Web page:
During our onboarding initiative, we learned in the earlier-stage that in Akira Health’s rapid growth and expansion into the larger Canadian market—a one-on one training workflow was unreliable and impractical. To minimize any potential barriers to maximizing patient enrollment, Akira Health needed a more optimal patient onboarding experience that is agile and flexible as the company scale.
To understand and empathize with new patients and what they are experiencing in their telemedicine journey, I recruited participants which included internal stakeholders to study deeper into the problem. Actionable insights: (1) Designed and reduce time in a simplified setup process (2) Educate new and returning patients to understand the value of Akira Health and how to use the platform. (3) Improve org-level settings, providing clear explanation in configuration.
Taken full ownership of the entire product lifecycle of the project as the lead Product Designer. Worked with a Product Owner, DevOps Specialist and a team of engineers to monitor processes and requirements and design guiding during and after the deployment cycle. The onboarding flow and patient administrative setting was redesigned in the span of 2 months.
In order to inform the business needs and user needs for the telemedicine platform, the discovery phase had to consist of running a two four-day workshop with people that are novices or with relevant experience as a patient and key stakeholders in the client organization to participate in our generative research. Throughout the workshops, we’d refer to ‘Steinar Kvale’s 10 criteria of a good interview’ to help us maintain a level of empathy and perspective in our user interviews and priming participants to feel comfortable in showing key moments of interaction in their experiences with Akira Health.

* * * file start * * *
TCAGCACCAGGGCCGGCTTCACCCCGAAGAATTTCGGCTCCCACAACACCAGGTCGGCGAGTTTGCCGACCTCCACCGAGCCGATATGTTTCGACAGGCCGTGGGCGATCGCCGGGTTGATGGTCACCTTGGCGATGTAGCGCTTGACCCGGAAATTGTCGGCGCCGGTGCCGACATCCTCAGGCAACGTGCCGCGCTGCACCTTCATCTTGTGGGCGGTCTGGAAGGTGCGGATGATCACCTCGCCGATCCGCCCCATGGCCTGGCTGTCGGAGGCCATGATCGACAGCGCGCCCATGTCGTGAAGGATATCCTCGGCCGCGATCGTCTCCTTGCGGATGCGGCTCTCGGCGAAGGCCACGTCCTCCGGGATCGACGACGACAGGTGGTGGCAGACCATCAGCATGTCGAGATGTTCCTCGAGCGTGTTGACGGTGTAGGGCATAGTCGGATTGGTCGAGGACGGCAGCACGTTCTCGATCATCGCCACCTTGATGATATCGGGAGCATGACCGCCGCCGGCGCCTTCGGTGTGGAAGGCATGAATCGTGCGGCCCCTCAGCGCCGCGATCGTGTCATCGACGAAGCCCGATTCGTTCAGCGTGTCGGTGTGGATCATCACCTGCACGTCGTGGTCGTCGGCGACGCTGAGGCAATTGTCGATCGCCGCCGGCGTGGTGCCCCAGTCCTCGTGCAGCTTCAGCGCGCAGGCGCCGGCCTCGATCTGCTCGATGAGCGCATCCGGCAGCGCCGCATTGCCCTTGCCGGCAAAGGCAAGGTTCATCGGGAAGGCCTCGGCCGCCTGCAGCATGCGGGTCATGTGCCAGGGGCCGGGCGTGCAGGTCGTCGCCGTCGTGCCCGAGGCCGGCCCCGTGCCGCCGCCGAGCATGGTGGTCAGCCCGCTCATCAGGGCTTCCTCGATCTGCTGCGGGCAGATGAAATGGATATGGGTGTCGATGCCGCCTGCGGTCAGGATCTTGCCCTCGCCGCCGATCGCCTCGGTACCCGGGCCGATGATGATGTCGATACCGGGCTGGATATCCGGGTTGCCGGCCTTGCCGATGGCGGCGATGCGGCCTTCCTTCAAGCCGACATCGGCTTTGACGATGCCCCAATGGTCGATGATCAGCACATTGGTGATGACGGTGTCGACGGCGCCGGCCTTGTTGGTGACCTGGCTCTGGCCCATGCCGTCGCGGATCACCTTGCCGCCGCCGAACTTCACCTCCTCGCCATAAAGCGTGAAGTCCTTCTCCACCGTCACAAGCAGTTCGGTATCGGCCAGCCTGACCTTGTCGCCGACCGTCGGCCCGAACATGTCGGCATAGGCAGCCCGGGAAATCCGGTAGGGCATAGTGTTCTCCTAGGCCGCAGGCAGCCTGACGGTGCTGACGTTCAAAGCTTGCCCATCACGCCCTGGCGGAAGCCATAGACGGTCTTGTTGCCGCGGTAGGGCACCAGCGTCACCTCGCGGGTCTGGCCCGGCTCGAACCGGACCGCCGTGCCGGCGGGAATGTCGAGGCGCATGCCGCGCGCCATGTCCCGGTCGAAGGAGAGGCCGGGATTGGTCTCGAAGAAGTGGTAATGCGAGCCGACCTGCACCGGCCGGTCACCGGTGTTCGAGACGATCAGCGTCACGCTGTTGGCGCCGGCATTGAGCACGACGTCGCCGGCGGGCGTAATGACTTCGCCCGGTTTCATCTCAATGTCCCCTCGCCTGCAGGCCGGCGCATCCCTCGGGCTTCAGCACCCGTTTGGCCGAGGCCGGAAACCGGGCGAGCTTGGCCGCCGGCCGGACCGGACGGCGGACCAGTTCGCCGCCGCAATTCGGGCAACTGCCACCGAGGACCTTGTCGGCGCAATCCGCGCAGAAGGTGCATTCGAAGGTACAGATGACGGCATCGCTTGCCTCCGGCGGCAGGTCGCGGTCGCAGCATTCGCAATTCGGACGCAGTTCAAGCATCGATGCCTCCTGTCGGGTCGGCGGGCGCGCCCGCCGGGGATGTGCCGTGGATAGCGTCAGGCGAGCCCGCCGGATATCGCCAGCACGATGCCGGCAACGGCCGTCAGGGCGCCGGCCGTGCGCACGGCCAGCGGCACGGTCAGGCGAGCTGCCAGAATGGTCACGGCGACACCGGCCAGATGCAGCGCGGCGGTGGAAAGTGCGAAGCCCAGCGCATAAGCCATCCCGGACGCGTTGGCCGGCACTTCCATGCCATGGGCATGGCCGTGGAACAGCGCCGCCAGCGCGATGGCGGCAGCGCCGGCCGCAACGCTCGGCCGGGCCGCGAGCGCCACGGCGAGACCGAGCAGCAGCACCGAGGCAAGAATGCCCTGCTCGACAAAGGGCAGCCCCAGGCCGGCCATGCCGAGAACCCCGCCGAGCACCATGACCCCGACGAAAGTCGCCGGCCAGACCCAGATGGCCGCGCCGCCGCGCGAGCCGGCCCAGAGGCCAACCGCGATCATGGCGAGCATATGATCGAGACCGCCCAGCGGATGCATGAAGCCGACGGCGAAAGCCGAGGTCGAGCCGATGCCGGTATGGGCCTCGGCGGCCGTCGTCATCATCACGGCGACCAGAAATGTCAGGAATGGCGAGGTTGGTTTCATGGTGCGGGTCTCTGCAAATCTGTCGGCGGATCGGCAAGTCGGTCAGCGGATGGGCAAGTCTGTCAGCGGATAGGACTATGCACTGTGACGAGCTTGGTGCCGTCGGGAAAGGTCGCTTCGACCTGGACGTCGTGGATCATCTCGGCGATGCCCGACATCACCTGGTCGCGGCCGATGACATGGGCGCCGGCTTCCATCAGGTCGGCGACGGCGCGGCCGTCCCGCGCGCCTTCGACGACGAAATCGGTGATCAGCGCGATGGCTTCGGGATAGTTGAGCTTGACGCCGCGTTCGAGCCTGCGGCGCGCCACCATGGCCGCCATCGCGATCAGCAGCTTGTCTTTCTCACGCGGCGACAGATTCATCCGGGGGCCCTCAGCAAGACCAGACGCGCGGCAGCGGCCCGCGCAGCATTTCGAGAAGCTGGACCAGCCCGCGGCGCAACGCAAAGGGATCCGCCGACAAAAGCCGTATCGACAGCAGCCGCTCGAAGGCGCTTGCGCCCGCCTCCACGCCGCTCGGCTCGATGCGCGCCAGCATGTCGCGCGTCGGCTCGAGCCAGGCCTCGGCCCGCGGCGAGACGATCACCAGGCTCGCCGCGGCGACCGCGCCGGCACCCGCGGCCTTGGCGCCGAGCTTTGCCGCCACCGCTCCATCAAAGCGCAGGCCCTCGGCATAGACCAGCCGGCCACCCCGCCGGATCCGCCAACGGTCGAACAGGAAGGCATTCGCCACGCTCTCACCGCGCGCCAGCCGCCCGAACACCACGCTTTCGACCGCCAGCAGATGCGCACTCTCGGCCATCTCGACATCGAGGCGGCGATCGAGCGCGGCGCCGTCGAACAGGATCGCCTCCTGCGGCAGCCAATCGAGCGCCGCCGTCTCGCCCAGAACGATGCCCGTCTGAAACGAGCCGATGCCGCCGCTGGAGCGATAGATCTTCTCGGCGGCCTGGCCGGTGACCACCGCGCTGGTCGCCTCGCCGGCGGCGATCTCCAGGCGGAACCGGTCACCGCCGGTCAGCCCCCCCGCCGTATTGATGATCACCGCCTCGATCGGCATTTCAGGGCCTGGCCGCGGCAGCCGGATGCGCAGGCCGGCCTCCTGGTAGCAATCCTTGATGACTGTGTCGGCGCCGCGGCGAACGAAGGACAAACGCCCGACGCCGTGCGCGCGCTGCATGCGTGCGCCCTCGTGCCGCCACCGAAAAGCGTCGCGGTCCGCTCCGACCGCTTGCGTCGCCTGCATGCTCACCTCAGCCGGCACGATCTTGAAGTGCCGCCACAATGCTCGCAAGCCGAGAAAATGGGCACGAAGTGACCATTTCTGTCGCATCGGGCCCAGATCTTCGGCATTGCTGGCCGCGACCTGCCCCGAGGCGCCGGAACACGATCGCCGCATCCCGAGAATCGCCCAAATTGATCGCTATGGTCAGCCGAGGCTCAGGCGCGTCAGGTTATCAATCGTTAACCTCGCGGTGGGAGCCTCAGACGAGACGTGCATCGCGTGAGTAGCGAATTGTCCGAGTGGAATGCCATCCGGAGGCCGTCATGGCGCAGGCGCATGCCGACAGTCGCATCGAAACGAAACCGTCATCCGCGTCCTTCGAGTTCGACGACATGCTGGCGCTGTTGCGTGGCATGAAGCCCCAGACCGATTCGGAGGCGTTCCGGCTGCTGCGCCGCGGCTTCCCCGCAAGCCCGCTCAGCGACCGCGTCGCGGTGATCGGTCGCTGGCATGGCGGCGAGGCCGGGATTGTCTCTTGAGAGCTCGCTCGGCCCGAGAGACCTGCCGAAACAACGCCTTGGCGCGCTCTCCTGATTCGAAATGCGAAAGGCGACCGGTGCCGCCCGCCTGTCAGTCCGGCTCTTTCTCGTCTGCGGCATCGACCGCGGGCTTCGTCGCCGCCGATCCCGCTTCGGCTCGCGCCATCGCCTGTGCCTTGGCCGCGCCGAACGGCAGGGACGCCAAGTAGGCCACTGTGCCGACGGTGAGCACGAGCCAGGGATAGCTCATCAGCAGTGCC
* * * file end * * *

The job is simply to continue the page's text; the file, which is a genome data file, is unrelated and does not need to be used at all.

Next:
From discussions and meetings with the people who got involved in this work, we have come to the view that we needed to quickly organize our data from the interview sessions to identify areas for now and the future as we can’t tackle everything all at once. As a team, we obtained consensus to arrange notes based on current perceptions, needs and behaviors of patients and stakeholders as they relate to opportunities for the redesign of the on boarding process.
What do you like to get out of Akira Health? We use this as the starting point to ask new patients to determine the top priorities they seek for in their health journey, from understanding the features and things they need to do to complete user setup in a short amount of time. We designed a wizard questionnaire that walks new users through completion of a task.
To further understand the customer journey from a specific persona's perspective, I created a customer journey map and prioritized the importance of specific features and missed opportunities. We learned that our designs need to address the needs of a diverse group of new patients. Users want to feel good about being a part of Akira Health. How will patients thrive on our platform? What steps are necessary for them to take in order for them to get there?
We collectively proposed to design a guided onboarding experience that allows new users to take action and do something meaningful, improve the sign up process (improve acquisition), and familiarize users with core membership features in a short amount of time (improve activation).